Crosscut Universe: Writing on Writing from France
Norma Cole has combed through books, little magazines, and correspondence to gather an exciting body of writing by our French contemporaries. There are letters, poems, interviews, critical pieces, and texts that cannot be classified. The authors include Anne-Marie Albiach, Jöe Bousquet, Danielle Collobert, Jean Daive, André Du Bouchet, Dominique Fourcade, Liliane Giraudon, Emmanuel Hocquard, Claude Royet-Journoud, Jacques Roubaud, Agnès Rouzier.
The texts (whether excerpted or complete) were selected for their interest as writing and for the conversation they enter into by appearing together. A conversation that creates new contexts for each individual text, but also widens the perspective in which a great deal of writing imported from France, for instance poésie blanche -- the writing of the "blank page" -- can be read. This conversation, rigorous and vigilant, addressing issues such as biographical and historical circumstances, and the relation of writing to other writing (reading), has been taking place for some time. Here are some pieces of it, most of them appearing for the first time in English.
There are conversations embedded in these pages, a kind of cross-talk through time and space. Texts, interviews, critical pieces, journal entries, letters, worknotes and at least one simple list make visible and audible an openwork of embodied voices in conversation, in the deliberate breaking open of intentionalities, isolating single elements at one extremity, multiple folds, complex rhythmic architechtonics in the process of being constructed and deconstructed at the other. Most of these pieces have been published in France in literary journals, as books or as parts of books, although at least one has been circulated privately as a "report." One text, a guest becoming ghost, was revoked when the author, although pleased with the translation, decided his own text needed to be completely rewritten. Some of the writing here will extend the available work of writers previously translated and now familiar to North American readers, while a number of texts will introduce new work and new names.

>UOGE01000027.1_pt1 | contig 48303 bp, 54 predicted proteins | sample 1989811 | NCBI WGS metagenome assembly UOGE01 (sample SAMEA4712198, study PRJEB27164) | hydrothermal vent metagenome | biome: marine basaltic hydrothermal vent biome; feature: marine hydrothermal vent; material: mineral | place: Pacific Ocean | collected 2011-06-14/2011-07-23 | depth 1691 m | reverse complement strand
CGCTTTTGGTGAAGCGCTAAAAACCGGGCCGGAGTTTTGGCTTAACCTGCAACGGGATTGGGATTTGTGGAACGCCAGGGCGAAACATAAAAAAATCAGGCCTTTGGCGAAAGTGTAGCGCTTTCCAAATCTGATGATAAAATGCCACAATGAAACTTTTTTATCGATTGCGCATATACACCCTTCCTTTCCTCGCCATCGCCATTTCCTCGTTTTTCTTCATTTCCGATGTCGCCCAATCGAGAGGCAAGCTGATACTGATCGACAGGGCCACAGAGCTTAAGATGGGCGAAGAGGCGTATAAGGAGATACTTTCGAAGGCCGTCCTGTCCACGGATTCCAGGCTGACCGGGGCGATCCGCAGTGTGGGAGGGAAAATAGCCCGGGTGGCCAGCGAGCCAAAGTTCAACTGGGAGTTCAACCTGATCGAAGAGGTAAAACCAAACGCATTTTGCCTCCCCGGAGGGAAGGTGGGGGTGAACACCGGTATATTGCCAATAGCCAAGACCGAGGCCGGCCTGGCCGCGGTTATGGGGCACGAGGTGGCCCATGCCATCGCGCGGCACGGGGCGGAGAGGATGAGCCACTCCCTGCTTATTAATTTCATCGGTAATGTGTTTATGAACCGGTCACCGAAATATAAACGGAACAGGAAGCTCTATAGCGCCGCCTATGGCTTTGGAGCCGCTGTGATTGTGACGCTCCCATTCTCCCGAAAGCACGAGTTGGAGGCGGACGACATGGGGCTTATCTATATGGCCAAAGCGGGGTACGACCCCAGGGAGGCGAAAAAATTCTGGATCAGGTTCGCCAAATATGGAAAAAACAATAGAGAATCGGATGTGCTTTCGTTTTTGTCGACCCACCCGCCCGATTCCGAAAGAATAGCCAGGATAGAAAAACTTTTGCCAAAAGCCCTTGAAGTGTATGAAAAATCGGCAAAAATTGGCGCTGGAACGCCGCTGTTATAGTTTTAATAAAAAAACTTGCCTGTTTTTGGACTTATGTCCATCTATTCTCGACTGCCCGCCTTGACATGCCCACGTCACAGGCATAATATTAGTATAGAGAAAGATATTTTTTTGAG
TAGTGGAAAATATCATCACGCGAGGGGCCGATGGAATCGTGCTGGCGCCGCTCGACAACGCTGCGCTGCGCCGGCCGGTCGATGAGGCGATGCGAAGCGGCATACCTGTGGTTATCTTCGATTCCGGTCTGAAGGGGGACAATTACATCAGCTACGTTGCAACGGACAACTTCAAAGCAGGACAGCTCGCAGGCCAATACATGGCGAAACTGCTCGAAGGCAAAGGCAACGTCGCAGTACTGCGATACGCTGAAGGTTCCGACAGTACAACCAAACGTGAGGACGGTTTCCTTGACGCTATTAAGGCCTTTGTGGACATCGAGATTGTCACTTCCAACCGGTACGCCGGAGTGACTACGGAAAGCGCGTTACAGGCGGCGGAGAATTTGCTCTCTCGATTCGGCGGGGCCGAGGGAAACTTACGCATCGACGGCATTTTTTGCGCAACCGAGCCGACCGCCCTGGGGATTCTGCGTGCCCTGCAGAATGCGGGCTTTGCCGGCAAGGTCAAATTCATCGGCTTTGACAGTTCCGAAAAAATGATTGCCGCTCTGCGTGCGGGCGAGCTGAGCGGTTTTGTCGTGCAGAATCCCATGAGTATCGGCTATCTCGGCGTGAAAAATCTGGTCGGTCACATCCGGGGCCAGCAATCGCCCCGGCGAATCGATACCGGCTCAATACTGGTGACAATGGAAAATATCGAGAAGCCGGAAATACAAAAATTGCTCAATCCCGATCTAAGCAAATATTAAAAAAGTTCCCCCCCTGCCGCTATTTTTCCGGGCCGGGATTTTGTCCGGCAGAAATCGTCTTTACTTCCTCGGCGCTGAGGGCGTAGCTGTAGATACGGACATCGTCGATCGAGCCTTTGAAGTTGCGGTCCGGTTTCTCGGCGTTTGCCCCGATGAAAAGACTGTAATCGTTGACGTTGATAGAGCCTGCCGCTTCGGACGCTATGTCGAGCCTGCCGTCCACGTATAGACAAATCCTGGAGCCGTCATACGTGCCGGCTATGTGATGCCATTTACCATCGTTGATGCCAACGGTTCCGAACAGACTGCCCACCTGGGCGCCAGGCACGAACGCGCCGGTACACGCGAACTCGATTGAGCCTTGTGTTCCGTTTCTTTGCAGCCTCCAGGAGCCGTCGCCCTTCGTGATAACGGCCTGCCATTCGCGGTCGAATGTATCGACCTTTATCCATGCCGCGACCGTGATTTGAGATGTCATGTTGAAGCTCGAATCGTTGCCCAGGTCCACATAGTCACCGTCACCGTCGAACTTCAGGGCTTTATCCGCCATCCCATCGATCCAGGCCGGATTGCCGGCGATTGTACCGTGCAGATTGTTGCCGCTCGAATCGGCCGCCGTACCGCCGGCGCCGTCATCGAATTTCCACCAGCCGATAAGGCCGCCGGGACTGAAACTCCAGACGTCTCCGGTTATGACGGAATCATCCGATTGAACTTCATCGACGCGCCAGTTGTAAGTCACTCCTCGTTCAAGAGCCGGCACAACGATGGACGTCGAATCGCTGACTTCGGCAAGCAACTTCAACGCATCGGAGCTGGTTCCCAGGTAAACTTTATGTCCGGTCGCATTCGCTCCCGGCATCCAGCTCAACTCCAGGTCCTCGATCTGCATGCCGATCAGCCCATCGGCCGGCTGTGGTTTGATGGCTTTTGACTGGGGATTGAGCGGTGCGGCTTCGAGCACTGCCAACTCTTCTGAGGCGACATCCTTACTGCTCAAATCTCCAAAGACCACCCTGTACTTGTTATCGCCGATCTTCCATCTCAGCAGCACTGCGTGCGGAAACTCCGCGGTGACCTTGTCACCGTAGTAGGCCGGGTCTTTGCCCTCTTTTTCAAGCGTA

Dialogic threads echo and reverberate through considerations of body and book, silence as both restraint and production of meaning, the neuter or neutral as the unassigned in relation to sociopolitical complexities of address, the sentence of syntax and precedent. Sets of references indicate points of orientation and question assumptions of assignment. Their generosity and hospitality are striking as is their rigor of investigation. Writing is action, the phenomenological self entering language, already a specific set of conditions within conditions. Writing and its silences are made up of specific concrete decisions. Circumstances and events (such as two world wars and the Algerian struggle for independence), from detail to detail, date to date, are not backdrop but determining facts appearing at different focal lengths, from naming to silence, testing the orders of apprehension as well as of writing.
Here is a range of writing at varying stages of coming into being, self-aware, proposing a stance very different from the taxonomy of "text/paratext." In Beginnings, Edward Said asserts, "One of the critical distinctions of modern literature is the importance given by the writer to his own paratexts -- writings that explore his working problems in making a text." The opposite impulse is at work here, for what is of interest is how the texts read together intentionally or inadvertently, addressing each other and writing beyond the limits of this or any single volume.
"Par ces rappels, je n'entends rien prouver, mais seulement orienter l'attention."
– Maurice Blanchot, L'entretien infini